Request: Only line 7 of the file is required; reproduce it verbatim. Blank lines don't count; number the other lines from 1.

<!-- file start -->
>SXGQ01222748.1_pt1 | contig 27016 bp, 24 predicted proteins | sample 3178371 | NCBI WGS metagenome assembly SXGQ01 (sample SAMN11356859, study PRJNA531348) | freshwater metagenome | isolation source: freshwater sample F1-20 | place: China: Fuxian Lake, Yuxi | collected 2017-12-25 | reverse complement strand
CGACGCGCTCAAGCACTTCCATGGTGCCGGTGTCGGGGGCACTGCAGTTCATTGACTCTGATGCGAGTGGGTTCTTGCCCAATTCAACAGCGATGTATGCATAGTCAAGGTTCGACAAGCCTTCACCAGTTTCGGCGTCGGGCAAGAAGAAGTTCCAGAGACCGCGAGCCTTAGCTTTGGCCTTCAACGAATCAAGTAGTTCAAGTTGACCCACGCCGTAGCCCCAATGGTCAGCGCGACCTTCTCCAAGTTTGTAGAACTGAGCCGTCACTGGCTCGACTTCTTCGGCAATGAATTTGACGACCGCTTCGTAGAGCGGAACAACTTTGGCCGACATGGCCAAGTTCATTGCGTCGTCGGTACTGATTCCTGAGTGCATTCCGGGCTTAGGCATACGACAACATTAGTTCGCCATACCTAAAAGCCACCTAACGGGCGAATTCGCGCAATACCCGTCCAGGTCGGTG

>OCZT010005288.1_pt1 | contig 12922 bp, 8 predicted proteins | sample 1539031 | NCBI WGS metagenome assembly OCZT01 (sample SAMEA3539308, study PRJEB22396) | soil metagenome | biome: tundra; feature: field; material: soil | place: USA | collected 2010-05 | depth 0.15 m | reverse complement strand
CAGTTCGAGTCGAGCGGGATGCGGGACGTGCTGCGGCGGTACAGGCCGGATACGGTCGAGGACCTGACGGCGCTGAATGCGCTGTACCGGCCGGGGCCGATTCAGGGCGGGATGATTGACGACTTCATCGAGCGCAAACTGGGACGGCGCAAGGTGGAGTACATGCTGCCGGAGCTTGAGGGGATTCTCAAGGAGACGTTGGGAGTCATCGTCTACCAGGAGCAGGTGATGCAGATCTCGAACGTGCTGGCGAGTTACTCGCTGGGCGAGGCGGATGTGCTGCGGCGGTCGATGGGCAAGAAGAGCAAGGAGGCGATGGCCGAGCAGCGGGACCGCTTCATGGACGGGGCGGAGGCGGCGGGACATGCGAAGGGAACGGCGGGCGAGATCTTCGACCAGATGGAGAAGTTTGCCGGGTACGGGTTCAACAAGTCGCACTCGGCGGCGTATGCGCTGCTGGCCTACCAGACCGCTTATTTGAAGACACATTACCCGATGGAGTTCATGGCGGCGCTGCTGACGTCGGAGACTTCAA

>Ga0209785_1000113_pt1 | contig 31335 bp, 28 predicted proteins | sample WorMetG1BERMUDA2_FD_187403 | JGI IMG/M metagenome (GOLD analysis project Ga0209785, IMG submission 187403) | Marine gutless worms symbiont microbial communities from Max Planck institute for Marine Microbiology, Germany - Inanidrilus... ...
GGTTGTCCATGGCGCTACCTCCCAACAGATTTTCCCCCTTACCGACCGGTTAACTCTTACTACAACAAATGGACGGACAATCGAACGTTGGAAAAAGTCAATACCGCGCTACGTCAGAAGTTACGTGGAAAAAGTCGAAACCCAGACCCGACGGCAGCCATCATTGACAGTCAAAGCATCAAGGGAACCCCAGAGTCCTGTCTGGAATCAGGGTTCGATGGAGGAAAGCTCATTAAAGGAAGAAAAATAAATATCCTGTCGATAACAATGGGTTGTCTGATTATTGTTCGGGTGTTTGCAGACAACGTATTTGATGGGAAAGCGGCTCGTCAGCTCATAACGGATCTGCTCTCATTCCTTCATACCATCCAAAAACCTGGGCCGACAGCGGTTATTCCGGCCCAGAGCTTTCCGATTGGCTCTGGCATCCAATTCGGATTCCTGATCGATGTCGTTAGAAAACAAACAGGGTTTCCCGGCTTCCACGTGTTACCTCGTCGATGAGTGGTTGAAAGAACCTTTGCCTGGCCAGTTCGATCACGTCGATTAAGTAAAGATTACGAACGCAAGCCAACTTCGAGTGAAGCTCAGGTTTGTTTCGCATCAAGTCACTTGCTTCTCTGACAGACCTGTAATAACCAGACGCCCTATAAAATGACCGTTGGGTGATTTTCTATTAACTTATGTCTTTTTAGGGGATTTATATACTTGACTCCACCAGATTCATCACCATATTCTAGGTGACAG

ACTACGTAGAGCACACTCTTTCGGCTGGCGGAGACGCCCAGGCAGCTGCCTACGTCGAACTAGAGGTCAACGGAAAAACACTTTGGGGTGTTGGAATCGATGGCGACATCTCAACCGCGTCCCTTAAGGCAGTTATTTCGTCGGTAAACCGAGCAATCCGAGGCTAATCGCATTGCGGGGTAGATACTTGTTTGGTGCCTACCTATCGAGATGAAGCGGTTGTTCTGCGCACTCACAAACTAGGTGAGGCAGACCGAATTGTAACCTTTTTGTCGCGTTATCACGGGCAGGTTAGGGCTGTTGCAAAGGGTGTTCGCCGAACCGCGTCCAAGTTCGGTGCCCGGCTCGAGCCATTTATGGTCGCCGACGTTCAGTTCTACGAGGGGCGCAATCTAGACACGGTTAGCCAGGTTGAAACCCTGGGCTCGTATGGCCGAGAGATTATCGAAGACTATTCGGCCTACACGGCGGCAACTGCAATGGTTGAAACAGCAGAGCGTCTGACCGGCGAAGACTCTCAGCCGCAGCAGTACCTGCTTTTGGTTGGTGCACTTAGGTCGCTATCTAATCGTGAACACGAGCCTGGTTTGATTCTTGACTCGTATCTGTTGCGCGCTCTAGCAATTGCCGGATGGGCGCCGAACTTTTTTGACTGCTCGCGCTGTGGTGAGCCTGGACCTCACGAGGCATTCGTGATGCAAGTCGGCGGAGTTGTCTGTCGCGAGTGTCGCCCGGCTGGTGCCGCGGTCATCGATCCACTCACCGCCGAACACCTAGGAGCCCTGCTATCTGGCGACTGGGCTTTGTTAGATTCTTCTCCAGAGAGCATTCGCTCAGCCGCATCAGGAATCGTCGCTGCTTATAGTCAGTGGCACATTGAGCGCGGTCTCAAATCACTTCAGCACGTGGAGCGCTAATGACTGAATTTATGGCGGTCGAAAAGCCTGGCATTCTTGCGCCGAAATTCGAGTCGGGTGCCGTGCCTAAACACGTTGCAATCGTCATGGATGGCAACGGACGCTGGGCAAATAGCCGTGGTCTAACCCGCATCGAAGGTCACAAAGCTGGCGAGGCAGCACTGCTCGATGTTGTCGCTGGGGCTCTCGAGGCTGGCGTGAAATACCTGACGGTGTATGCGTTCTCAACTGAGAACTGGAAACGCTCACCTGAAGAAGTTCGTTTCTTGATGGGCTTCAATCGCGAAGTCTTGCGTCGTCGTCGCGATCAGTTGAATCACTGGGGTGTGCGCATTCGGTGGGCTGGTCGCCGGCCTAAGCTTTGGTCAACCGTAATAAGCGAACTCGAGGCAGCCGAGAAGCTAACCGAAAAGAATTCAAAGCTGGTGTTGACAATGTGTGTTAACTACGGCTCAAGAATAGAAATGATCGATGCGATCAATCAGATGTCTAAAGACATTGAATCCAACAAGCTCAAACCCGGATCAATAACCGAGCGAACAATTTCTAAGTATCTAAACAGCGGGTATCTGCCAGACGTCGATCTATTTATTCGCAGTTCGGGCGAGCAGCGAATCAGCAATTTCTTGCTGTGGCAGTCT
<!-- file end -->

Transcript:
ACTACGTAGAGCACACTCTTTCGGCTGGCGGAGACGCCCAGGCAGCTGCCTACGTCGAACTAGAGGTCAACGGAAAAACACTTTGGGGTGTTGGAATCGATGGCGACATCTCAACCGCGTCCCTTAAGGCAGTTATTTCGTCGGTAAACCGAGCAATCCGAGGCTAATCGCATTGCGGGGTAGATACTTGTTTGGTGCCTACCTATCGAGATGAAGCGGTTGTTCTGCGCACTCACAAACTAGGTGAGGCAGACCGAATTGTAACCTTTTTGTCGCGTTATCACGGGCAGGTTAGGGCTGTTGCAAAGGGTGTTCGCCGAACCGCGTCCAAGTTCGGTGCCCGGCTCGAGCCATTTATGGTCGCCGACGTTCAGTTCTACGAGGGGCGCAATCTAGACACGGTTAGCCAGGTTGAAACCCTGGGCTCGTATGGCCGAGAGATTATCGAAGACTATTCGGCCTACACGGCGGCAACTGCAATGGTTGAAACAGCAGAGCGTCTGACCGGCGAAGACTCTCAGCCGCAGCAGTACCTGCTTTTGGTTGGTGCACTTAGGTCGCTATCTAATCGTGAACACGAGCCTGGTTTGATTCTTGACTCGTATCTGTTGCGCGCTCTAGCAATTGCCGGATGGGCGCCGAACTTTTTTGACTGCTCGCGCTGTGGTGAGCCTGGACCTCACGAGGCATTCGTGATGCAAGTCGGCGGAGTTGTCTGTCGCGAGTGTCGCCCGGCTGGTGCCGCGGTCATCGATCCACTCACCGCCGAACACCTAGGAGCCCTGCTATCTGGCGACTGGGCTTTGTTAGATTCTTCTCCAGAGAGCATTCGCTCAGCCGCATCAGGAATCGTCGCTGCTTATAGTCAGTGGCACATTGAGCGCGGTCTCAAATCACTTCAGCACGTGGAGCGCTAATGACTGAATTTATGGCGGTCGAAAAGCCTGGCATTCTTGCGCCGAAATTCGAGTCGGGTGCCGTGCCTAAACACGTTGCAATCGTCATGGATGGCAACGGACGCTGGGCAAATAGCCGTGGTCTAACCCGCATCGAAGGTCACAAAGCTGGCGAGGCAGCACTGCTCGATGTTGTCGCTGGGGCTCTCGAGGCTGGCGTGAAATACCTGACGGTGTATGCGTTCTCAACTGAGAACTGGAAACGCTCACCTGAAGAAGTTCGTTTCTTGATGGGCTTCAATCGCGAAGTCTTGCGTCGTCGTCGCGATCAGTTGAATCACTGGGGTGTGCGCATTCGGTGGGCTGGTCGCCGGCCTAAGCTTTGGTCAACCGTAATAAGCGAACTCGAGGCAGCCGAGAAGCTAACCGAAAAGAATTCAAAGCTGGTGTTGACAATGTGTGTTAACTACGGCTCAAGAATAGAAATGATCGATGCGATCAATCAGATGTCTAAAGACATTGAATCCAACAAGCTCAAACCCGGATCAATAACCGAGCGAACAATTTCTAAGTATCTAAACAGCGGGTATCTGCCAGACGTCGATCTATTTATTCGCAGTTCGGGCGAGCAGCGAATCAGCAATTTCTTGCTGTGGCAGTCT